New futures of sialyated lipo-oligosaccharide structures in campylobacter jejuni
The zoonotic human enteric pathogen Campylobacter jejuni is acquired by humans through contaminated water, poultry, shellfish and pets 1. Motility, chemotaxis, glycosylation and lipo-oligosaccharides (LOS) structures are all different virulence features exploited by C. jejuni to adhere, invade, adapt and survive in a mammalian host 2-11. The most interesting one is the LOS structure, which is phase variable 12, 13. C. jejuni LOS phase variation not only provides host adaptation abilities 14, but also protection against human serum 8. Next, LOS is an important virulence factor used by C. jejuni to invade intestinal epithelial cells 15, 16. To date, five major and distinct LOS biosynthesis gene clusters, here referred to as LOS classes, have been described for C. jejuni 17, and this number is continuously growing 18. Analysis of the LOS biosynthesis gene loci of complete C. jejuni genomes revealed these loci to be highly variable 18, 19. Although the number of C. jejuni LOS classes is continuously growing and its LOS biosynthesis genes found to be highly variable 17, 18, a specific molecule, to be precise, sialic acid, enables us to separate C. jejuni into two main groups. One C. jejuni group that is able to sialylate their LOS structures (LOS class A, B and C) and ones disabled in sialylation of their LOS structures (LOS class D, E and others). Sialic acid transfer to the LOS structures on C. jejuni occurs by two sialyltransferases; a α2,3/α2,8 sialyltransferase named Cst-II 20 and a α2,3 sialyltransferase named Cst-III 19. Interestingly, the two LOS classes A and B, are strongly associated with the post-infectious complications Guillain-Barré Syndrome (GBS) and Miller Fisher Syndrome (GBS and MFS), respectively 21. These two classes harbor the cst-II gene, until now the only functionally established marker for GBS 21, 22. Noteworthy, Cst-II and Cst-III mediated sialylation of LOS structures (LOS classes A, B and C) is also associated with severe gastro-enteritis, bloody stools and another post-infectious complication, Reactive Arthritis 23. A key feature of Cst-II and Cst-III mediated sialylation of LOS structures on C. jejuni is that they mimic similar structures, called gangliosides, on the human peripheral nerves 24. It is thought this molecular mimicry is the most important factor in GBS induction, because in a subset of enteritis patients antibodies are generated that have the ability to cross-react with both C. jejuni ganglioside-like LOS and human nerve gangliosides. Binding of these antibodies will lead to removal of the myelin sheet by macrophages, ensuing loss of nerve function and GBS induction 25. Worth mentioning, approximately 50 - 60% of the C. jejuni enteritis isolates are able to express ganglioside mimics 21, but only 1 in 1000 C. jejuni infections results in the development of GBS 26. Although there are strong indications that cross-reactive antibodies are important for the induction of GBS 27, little is known about the mechanism(s) that lead to the development of these cross-reactive antibodies.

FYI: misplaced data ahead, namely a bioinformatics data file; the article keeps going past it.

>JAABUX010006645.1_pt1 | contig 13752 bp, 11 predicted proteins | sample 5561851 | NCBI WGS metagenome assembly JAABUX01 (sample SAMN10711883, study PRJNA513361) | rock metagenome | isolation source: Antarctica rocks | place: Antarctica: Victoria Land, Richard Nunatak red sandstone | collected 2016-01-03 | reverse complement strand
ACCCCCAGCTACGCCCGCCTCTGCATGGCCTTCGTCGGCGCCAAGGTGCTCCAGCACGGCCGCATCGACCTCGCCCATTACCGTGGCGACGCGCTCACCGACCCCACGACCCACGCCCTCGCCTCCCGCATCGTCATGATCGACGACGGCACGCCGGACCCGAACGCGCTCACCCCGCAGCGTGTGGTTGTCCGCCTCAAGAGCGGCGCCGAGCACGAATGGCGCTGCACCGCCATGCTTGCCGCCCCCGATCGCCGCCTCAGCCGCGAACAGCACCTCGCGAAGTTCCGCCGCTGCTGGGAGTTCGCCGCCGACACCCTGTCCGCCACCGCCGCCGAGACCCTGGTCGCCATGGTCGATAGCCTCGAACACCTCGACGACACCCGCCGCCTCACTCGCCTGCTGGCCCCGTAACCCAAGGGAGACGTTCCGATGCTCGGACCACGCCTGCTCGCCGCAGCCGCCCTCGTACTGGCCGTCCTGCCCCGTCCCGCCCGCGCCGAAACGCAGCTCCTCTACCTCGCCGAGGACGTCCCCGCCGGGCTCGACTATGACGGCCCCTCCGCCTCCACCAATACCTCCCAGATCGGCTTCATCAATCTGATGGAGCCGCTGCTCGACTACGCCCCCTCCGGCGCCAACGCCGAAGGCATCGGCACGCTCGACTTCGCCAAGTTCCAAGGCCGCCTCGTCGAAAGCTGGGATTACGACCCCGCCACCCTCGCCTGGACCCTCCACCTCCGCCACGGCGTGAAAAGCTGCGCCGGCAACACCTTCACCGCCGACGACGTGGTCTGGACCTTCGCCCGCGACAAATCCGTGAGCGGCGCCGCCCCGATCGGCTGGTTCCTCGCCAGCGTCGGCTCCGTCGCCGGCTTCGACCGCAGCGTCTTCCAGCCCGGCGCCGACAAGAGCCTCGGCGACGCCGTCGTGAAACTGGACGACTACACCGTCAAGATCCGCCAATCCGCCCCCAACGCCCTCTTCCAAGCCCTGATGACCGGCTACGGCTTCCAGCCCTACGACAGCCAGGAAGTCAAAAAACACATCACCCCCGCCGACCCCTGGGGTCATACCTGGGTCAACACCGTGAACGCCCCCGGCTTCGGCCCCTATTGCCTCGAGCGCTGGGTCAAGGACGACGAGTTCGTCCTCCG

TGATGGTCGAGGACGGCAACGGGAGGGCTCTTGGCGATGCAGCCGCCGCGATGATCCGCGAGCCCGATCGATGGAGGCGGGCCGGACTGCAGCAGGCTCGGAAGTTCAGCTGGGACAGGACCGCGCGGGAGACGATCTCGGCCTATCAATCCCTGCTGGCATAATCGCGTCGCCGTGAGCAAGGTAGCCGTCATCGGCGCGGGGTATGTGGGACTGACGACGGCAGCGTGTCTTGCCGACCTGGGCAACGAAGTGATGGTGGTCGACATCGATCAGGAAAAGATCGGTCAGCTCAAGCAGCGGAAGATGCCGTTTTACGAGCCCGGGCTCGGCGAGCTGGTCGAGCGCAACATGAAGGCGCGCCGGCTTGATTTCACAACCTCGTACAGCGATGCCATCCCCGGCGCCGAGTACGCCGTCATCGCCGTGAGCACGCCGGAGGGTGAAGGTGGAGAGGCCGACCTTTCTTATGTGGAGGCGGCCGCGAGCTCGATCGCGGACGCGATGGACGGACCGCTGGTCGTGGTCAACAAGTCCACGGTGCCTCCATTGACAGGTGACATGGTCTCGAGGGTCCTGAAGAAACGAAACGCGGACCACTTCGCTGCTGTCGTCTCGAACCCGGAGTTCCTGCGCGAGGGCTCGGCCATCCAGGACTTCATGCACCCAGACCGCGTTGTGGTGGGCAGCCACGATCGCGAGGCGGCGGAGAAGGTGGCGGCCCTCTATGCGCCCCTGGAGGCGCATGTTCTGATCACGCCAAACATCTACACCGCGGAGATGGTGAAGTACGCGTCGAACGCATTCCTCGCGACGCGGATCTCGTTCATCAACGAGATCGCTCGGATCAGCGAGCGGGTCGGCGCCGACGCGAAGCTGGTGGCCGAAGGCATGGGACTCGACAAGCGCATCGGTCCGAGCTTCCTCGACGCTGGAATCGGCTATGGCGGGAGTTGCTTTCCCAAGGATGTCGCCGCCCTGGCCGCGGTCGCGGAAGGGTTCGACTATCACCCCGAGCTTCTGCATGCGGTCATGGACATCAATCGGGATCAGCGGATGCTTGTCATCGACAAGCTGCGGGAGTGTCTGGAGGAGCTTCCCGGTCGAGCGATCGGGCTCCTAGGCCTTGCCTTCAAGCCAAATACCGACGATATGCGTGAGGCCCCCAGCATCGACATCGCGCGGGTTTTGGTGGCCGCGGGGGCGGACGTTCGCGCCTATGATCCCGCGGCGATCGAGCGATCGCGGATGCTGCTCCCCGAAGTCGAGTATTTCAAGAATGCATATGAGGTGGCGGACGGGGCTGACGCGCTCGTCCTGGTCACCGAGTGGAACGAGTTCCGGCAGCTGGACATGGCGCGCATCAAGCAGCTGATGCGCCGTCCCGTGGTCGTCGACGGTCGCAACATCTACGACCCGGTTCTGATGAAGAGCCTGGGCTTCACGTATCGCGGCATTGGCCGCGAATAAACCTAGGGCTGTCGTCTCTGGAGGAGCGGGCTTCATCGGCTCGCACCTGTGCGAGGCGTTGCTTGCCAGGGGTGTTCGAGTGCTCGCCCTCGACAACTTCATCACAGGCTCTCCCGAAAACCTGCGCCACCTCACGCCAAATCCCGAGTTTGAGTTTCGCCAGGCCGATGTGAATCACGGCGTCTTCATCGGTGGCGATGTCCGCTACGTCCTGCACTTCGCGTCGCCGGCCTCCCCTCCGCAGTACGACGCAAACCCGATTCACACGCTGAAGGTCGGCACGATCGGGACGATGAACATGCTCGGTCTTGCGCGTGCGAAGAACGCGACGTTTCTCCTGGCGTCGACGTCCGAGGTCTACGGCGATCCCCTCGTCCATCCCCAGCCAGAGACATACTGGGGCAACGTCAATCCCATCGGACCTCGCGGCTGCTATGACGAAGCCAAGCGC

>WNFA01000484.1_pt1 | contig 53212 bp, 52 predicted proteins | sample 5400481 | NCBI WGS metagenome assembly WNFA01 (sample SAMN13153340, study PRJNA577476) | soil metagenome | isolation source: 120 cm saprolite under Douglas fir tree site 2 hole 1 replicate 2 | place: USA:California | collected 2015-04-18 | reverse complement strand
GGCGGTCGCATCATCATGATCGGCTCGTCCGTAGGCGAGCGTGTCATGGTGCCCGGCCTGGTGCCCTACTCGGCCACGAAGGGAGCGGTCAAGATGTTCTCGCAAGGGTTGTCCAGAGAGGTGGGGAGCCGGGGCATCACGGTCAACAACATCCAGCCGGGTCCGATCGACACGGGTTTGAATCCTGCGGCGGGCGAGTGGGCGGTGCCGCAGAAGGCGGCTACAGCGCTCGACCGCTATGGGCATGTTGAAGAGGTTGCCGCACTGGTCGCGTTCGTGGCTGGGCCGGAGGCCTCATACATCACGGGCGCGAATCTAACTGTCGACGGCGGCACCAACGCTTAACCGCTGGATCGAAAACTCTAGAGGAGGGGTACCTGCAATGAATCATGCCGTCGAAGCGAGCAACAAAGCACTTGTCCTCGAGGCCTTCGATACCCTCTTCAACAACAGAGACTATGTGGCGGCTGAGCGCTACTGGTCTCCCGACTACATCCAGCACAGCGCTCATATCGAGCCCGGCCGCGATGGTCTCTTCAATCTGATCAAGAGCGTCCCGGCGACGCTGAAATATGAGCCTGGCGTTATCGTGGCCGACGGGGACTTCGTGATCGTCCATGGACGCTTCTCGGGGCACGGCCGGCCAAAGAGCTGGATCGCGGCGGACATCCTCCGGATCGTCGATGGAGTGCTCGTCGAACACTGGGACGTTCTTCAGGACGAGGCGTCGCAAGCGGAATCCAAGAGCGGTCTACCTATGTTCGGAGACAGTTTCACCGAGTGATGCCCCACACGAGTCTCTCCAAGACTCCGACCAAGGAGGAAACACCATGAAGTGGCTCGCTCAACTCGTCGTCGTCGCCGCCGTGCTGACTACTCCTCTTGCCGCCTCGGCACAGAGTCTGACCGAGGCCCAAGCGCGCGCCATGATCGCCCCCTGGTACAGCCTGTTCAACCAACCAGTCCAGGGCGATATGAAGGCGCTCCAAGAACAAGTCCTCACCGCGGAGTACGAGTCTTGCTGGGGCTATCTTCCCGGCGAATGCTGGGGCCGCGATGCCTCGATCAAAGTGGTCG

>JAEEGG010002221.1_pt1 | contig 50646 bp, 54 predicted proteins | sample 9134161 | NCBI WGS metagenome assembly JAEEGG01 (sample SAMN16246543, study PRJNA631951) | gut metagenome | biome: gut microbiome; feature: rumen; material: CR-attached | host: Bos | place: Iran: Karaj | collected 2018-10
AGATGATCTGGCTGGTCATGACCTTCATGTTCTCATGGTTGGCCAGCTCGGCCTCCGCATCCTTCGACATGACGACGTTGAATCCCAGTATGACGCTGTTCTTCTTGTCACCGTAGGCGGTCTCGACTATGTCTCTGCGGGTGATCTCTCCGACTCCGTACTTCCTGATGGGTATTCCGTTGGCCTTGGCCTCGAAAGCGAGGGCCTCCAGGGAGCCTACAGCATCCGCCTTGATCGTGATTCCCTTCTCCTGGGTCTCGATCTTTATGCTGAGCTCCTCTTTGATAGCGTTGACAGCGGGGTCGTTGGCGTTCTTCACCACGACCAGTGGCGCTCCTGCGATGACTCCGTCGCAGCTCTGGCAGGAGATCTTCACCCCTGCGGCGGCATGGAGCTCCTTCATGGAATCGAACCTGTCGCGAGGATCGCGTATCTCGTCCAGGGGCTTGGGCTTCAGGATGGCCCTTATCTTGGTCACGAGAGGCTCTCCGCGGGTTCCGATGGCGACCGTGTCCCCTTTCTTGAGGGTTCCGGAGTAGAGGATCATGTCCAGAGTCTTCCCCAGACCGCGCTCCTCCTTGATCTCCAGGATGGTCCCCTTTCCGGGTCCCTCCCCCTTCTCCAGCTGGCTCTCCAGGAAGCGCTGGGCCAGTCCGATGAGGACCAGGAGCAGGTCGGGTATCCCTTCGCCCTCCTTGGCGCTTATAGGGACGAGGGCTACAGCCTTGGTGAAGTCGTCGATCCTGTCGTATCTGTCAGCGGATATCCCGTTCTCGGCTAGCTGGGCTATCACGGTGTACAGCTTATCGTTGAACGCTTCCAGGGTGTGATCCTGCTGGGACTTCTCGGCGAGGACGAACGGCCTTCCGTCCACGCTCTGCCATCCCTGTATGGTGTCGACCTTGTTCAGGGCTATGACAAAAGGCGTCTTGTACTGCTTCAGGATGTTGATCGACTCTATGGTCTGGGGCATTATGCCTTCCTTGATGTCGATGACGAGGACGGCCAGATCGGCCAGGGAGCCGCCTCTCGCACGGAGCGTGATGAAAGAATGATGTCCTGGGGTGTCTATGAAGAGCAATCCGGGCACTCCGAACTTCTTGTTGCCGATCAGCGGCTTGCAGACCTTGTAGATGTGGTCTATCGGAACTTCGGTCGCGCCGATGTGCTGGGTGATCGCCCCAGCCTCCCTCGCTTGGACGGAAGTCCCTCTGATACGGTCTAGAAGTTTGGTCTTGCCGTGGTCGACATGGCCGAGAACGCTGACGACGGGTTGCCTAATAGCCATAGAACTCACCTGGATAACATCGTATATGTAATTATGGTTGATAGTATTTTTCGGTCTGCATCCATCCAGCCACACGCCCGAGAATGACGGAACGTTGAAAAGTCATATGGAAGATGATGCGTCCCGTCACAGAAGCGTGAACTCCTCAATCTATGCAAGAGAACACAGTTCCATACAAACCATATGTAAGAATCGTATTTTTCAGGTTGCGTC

|Promotor||Belkum, A.F. van (Alex) , Neuwenhuis, E.E.S.|
|Publisher||Erasmus MC: University Medical Center Rotterdam|
Louwen, R.P.L.. (2012, March 21). New futures of sialyated lipo-oligosaccharide structures in campylobacter jejuni. Erasmus MC: University Medical Center Rotterdam. Retrieved from http://hdl.handle.net/1765/33081